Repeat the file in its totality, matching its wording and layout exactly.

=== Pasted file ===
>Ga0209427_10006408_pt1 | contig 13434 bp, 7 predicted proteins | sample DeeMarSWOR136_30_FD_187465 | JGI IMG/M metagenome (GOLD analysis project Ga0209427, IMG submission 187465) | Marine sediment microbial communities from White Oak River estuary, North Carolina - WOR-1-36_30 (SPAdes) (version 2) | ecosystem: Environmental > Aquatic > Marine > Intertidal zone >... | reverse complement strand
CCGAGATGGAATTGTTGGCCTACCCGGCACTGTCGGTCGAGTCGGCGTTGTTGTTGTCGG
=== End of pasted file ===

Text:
>Ga0209427_10006408_pt1 | contig 13434 bp, 7 predicted proteins | sample DeeMarSWOR136_30_FD_187465 | JGI IMG/M metagenome (GOLD analysis project Ga0209427, IMG submission 187465) | Marine sediment microbial communities from White Oak River estuary, North Carolina - WOR-1-36_30 (SPAdes) (version 2) | ecosystem: Environmental > Aquatic > Marine > Intertidal zone >... | reverse complement strand
CCGAGATGGAATTGTTGGCCTACCCGGCACTGTCGGTCGAGTCGGCGTTGTTGTTGTCGG